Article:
A project for a 10-mile express toll road in the San Diego area in 2007 failed after it did not produce the rates of return the private developer expected.
"I still think there is room for public-private partnerships," said said Marney Cox, chief economist for the San Diego Association of Governments, which wound up taking over the road in a buyout. "But you need to be careful when you put them together that you don't get your assumptions out of whack and require that growth occur at extraordinary levels."
Ybarra said government representatives can try to negotiate limits on toll and fee increases. But the private investors have considerable leverage.
"Governments need this more than institutional investors need this, but I think there's a benefit to both," said Mark Huamani, an investment analyst at J.P. Morgan.
In Yonkers, a New York suburb with a mix of affluent and poor neighborhoods, officials are looking for $1.7 billion in private investment money to fix dozens of antiquated schools, including the 88-year-old Gorton High School, and say the benefits of private funding outweigh possible problems. Investors' returns would be paid with future tax revenue.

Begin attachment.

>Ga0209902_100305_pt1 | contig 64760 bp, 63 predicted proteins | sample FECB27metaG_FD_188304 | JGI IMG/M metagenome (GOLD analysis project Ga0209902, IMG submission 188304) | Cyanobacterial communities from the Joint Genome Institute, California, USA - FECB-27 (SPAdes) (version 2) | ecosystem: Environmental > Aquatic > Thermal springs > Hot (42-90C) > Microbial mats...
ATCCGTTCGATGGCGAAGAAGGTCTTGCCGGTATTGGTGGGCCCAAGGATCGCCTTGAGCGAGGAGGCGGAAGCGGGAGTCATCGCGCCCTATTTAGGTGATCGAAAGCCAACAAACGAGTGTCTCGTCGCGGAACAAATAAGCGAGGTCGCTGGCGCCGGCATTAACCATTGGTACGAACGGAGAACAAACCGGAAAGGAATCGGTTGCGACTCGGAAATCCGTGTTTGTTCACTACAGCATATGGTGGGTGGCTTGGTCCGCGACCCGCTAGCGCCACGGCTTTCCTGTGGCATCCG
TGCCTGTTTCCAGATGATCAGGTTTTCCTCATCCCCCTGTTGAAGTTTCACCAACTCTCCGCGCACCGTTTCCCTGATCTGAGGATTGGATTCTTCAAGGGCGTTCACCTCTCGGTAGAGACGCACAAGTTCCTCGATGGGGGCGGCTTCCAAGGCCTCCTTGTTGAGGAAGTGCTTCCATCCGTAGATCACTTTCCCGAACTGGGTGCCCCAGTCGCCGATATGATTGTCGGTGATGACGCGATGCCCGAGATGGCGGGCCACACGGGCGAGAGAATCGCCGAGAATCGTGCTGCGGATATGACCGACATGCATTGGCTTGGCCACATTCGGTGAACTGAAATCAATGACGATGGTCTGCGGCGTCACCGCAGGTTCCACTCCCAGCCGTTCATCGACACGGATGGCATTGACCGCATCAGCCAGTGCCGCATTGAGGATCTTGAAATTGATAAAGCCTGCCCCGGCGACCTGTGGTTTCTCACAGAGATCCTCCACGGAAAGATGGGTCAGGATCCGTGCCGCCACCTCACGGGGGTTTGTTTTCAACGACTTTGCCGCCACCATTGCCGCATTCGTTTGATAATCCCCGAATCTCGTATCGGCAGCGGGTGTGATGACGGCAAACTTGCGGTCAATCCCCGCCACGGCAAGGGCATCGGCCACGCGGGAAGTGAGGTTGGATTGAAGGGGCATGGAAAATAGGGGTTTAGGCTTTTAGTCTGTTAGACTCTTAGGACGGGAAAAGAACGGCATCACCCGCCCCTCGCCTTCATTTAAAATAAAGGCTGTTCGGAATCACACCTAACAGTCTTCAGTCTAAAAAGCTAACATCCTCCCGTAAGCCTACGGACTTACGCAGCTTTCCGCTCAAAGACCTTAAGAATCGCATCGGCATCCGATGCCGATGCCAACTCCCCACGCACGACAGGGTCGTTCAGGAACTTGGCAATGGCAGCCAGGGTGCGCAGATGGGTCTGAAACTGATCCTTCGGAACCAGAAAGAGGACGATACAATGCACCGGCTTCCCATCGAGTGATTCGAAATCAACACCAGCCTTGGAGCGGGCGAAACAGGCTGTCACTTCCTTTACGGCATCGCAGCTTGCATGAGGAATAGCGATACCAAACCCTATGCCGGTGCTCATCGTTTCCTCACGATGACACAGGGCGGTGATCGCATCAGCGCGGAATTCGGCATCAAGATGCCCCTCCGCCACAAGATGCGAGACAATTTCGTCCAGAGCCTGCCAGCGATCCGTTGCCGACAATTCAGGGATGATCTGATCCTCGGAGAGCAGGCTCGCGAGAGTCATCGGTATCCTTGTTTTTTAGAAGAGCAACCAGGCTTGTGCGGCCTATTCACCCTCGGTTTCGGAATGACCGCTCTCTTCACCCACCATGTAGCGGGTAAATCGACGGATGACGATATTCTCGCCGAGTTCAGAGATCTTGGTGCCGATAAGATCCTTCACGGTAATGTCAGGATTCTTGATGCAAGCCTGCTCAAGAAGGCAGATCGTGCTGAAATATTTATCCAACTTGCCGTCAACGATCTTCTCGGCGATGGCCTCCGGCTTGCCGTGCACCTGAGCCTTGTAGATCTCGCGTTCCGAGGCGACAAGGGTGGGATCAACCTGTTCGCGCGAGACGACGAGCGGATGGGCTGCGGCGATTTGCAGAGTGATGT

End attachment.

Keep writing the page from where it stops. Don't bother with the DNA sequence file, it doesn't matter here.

"We couldn't repair the buildings faster than they were deteriorating," said Joe Bracchitta, chief administrative officer for the school district. "We think that this is a way that urban school districts that are in a state of disrepair or decay can find another way to repair themselves and build 21st century environments for their students."
This story is the latest installment in a joint initiative by The Associated Press and Associated Press Media Editors on the fiscal crisis facing U.S. states and cities, how state and local governments are dealing with severe budget cuts, and how American lives will change because of it.
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